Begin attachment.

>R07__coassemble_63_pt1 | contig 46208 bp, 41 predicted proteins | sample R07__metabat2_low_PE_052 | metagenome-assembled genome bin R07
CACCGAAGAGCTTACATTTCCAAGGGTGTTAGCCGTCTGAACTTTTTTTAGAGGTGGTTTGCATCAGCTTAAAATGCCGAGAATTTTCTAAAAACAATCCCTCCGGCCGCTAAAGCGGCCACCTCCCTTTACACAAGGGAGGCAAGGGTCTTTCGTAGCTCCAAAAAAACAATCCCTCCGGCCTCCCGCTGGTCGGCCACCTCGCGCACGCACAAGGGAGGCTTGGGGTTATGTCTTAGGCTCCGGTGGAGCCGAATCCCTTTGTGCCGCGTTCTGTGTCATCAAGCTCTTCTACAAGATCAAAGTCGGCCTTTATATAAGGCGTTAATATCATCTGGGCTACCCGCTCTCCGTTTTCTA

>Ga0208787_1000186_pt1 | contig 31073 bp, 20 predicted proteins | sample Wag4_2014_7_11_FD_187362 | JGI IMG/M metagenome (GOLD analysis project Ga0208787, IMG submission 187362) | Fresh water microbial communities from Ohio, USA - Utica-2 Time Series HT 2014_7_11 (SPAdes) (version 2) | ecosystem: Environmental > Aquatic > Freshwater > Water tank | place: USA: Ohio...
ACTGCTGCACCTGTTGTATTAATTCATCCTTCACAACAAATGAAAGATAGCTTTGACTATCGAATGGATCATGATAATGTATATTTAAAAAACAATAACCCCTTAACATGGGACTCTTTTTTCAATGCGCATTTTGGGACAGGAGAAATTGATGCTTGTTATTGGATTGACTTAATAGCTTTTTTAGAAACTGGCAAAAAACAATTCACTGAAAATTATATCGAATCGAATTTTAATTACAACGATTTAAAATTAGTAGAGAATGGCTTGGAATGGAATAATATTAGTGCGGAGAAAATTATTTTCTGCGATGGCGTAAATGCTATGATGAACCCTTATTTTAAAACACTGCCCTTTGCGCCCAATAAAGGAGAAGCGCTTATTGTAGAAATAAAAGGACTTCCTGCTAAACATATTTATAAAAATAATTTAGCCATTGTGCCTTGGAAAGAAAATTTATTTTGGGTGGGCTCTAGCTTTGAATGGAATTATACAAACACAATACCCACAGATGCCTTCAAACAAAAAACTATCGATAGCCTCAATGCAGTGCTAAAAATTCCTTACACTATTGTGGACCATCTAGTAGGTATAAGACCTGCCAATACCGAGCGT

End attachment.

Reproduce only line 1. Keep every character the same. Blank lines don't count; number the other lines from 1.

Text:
>R07__coassemble_63_pt1 | contig 46208 bp, 41 predicted proteins | sample R07__metabat2_low_PE_052 | metagenome-assembled genome bin R07